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Monday, 27 June 2005


Steve Bates

My only question is why Novak isn't facing the same threat. Maybe it's because he has already testified... that sleazebag, faced with prison time, wouldn't give a moment's thought to whether his testimony would or would not be a violation of his journalistic ethics. But given all the secrecy surrounding the investigation, there's always the possibility that someone intervened in Novak's behalf behind the scenes. If the leaker is high enough up in the administration, he may be able to accomplish that, and we'd never be the wiser. Am I reading this the worst way it could be read? yeah, I am; so what? why should I not?


I think Novakula has already squealed...or struck a deal for immunity. But no, he wouldn't have had to think twice about violating his journalistic ethics--largely because he doesn't have any.


Granted, in terms of corruptive scope, as well as the depth of investigation, this doesn't compare so well to Watergate. To suggest, however, that it won't negatively impact the number of potentially vital anonymous sources is really presumptuous.


I have to disagree, Noah. It's not my impression, admittedly not on the basis of an overwhelming amount of information, that "vital anonymous sources" are either coming forth in droves now or likely to be scared off by the rulings in Cooper and Miller.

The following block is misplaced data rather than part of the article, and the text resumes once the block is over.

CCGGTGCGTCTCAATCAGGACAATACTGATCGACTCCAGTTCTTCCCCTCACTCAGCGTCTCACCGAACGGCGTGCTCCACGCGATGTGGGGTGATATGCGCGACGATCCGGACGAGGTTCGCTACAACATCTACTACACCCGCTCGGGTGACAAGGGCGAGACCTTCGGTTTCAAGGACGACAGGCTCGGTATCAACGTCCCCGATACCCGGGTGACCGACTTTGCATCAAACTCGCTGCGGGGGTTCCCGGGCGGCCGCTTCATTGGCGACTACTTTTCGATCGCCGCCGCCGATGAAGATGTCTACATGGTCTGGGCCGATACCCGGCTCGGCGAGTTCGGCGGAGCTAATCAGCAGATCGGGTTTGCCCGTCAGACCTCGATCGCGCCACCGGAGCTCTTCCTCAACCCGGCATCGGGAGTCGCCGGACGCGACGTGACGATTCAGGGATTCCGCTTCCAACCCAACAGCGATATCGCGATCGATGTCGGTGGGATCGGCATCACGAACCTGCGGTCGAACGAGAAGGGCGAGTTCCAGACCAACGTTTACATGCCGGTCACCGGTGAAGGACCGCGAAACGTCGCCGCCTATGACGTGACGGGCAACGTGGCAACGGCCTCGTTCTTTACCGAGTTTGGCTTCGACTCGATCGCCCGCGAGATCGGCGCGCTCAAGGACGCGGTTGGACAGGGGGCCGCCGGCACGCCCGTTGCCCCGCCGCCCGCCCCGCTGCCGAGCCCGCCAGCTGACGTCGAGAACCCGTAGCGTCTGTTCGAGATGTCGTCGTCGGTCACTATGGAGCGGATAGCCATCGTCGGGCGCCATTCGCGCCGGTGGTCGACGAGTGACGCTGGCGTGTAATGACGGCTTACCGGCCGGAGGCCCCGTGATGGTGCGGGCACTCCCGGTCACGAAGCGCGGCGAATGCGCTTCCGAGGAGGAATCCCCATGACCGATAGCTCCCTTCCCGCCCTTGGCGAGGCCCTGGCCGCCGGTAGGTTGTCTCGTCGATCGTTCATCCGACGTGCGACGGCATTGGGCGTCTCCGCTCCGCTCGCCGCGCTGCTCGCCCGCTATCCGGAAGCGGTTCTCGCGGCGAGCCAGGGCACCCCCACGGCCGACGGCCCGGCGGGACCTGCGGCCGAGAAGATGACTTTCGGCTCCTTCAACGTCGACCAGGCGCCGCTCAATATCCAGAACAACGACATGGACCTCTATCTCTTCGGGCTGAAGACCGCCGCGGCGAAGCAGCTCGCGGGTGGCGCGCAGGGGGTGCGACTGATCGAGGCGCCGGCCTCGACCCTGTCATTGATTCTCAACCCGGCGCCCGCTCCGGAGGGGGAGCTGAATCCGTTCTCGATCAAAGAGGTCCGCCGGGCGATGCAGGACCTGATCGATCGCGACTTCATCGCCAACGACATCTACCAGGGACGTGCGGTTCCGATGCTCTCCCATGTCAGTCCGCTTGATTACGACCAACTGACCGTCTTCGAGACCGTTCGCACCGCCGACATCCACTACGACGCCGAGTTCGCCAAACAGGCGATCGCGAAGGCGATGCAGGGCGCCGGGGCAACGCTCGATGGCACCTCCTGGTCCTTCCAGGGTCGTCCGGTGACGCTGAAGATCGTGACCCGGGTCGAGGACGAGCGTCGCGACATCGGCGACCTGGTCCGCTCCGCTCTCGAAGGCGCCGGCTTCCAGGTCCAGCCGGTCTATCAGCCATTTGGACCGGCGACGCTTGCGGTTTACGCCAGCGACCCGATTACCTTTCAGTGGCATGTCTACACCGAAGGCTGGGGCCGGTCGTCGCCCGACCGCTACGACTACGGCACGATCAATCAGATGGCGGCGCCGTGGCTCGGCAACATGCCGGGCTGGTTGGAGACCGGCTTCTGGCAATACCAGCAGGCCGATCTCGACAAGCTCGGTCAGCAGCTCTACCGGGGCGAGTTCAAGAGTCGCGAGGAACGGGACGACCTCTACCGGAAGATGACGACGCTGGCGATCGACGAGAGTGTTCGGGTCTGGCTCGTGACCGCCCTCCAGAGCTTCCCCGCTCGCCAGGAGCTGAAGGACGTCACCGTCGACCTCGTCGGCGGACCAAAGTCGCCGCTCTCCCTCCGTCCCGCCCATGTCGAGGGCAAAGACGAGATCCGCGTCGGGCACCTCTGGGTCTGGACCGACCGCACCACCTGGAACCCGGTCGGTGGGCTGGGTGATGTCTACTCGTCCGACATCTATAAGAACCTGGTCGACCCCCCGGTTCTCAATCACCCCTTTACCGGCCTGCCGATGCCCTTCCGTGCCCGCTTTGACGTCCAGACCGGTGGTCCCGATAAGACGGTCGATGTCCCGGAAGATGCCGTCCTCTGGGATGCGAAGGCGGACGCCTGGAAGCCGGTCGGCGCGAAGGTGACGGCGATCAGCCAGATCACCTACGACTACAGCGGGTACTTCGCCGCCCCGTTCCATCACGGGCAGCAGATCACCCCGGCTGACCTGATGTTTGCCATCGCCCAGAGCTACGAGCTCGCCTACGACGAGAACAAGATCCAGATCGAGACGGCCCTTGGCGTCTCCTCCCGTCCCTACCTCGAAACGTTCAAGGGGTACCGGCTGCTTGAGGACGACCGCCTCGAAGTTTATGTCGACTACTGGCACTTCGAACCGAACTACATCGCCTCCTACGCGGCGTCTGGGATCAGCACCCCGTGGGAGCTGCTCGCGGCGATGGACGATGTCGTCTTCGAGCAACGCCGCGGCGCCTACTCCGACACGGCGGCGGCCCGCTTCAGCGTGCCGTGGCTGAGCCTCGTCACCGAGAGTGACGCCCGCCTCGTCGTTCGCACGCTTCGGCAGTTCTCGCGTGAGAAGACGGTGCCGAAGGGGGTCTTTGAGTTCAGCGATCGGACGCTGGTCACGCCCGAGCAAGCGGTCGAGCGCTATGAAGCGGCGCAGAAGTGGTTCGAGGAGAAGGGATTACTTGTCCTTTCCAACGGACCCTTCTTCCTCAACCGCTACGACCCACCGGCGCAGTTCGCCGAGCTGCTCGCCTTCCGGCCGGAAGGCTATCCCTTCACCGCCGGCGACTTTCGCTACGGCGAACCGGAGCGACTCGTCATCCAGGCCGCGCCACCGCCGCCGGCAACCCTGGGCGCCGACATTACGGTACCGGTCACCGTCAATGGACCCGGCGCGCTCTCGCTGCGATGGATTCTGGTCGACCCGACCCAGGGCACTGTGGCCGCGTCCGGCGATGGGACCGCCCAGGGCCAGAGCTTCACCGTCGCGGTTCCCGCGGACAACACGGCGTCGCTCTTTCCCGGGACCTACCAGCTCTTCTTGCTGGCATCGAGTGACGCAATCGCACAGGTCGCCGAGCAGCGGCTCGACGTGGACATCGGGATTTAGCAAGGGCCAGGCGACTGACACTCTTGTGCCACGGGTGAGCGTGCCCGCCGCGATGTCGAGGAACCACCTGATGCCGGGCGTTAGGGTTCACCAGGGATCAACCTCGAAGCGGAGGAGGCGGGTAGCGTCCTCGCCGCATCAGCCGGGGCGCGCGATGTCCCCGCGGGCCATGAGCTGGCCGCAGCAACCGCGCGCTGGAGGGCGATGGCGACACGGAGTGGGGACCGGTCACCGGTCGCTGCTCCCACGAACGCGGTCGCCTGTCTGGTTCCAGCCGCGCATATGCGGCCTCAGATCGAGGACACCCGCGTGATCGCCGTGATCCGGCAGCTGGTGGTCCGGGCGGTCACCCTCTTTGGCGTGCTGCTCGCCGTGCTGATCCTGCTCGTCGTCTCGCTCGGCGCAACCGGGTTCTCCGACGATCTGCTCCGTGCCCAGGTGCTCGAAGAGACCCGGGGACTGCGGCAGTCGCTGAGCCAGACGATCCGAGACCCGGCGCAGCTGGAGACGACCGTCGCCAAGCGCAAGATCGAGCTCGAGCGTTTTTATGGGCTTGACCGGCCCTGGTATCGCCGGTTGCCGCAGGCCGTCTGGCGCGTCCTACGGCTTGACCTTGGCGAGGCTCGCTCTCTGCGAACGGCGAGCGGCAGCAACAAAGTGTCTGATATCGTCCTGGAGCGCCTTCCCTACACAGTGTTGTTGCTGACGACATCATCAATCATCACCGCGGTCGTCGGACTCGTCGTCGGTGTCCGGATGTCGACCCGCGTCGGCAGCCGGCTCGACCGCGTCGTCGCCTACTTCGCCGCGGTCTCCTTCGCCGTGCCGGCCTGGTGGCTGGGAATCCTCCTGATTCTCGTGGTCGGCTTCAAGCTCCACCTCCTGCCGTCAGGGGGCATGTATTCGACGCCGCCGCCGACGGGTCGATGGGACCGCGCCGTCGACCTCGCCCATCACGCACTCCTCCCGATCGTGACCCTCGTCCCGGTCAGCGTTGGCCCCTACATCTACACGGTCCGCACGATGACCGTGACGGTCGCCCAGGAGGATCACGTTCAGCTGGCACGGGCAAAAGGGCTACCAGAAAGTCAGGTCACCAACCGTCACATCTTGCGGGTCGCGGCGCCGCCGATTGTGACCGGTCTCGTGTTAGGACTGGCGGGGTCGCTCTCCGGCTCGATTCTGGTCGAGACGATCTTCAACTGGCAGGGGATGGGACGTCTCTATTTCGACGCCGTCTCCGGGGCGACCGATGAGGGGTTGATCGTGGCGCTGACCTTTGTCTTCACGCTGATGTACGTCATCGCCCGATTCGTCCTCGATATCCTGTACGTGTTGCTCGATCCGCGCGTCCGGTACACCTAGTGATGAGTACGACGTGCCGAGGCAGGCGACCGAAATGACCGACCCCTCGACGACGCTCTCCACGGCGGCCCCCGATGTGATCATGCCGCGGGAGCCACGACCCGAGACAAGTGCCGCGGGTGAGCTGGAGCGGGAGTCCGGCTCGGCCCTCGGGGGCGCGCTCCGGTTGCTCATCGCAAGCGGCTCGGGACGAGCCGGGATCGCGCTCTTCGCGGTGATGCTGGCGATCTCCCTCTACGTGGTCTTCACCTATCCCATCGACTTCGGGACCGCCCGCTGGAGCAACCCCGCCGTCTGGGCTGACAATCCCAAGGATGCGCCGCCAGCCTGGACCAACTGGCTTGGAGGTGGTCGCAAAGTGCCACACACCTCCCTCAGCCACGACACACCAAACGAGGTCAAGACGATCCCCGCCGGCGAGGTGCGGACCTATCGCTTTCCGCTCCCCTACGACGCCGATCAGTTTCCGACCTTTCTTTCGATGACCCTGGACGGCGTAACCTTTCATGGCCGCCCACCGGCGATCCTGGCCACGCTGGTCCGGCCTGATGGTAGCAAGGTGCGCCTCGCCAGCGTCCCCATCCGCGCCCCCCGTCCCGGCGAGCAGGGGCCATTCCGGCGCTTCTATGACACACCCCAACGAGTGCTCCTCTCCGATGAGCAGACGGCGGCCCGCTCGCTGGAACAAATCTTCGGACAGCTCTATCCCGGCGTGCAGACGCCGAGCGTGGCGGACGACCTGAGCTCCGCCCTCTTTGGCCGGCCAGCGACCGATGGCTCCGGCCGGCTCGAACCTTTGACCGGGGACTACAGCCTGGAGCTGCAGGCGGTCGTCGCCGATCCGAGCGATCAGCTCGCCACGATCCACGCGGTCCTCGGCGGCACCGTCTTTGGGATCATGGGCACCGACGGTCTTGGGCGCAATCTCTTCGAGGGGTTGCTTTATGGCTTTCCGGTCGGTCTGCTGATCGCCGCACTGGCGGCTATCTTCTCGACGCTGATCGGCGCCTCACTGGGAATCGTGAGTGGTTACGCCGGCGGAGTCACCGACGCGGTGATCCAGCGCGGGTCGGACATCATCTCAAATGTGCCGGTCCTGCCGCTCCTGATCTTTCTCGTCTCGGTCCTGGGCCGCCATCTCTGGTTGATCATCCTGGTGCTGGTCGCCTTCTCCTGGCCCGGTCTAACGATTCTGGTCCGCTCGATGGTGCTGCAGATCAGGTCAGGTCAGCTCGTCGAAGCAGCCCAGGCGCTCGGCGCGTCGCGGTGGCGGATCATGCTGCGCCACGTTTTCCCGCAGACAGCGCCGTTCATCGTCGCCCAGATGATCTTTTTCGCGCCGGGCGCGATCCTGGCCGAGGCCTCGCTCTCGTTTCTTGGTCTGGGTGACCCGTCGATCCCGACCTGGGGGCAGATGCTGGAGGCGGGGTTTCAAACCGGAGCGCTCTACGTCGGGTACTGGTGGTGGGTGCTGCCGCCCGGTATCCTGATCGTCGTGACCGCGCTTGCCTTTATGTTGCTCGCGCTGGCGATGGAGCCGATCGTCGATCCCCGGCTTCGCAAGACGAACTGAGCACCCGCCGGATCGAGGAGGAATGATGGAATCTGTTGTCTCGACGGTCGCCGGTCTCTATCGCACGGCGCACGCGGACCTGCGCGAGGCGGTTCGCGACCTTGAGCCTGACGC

What we seem to have is a plethora of anonymous flacks--be they from government, the corporate world, or even the media itself--coming forward on "deep background" to do what amounts to little more than spin, and getting treated like they were the functional equivalents of Deep Throat. They aren't revealing corruption or malfeasance, they're carrying water for their bosses as a matter of routine. Modern journalism may have become addicted to them, and relies on them to an admittedly alarming degree. But that doesn't make them noble, and it certainly doesn't mean they should be able to hide behind the shield of the First Amendment--which was designed for precisely the kind of "vital anonymous sources" you're talking about.

What we need is for the members of the modern media to understand the distinction, and to give promises of confidentiality only to people who really need it.


If you could, I'd appreciate a heads-up on
whatever literature informed your perspective. As far as I've learned both from actual news content and analysis, finding any divergence from official party messages in political reporting requires a reliance on anonymous sources. I'd love to read anything that substantively contradicts this impression, however.

Also, I don't see this as a matter of the press' air of nobility, but rather the accessibility and variety of information, which already suffers for the overconcentration on official governmental sources in the media.


Refining the above comment a bit, I didn't mean to suggest that there is an absolute lack of information beyond the talking points of political organizations, but a much less ample body of commentary than is obtained with the veil of anonynmity.

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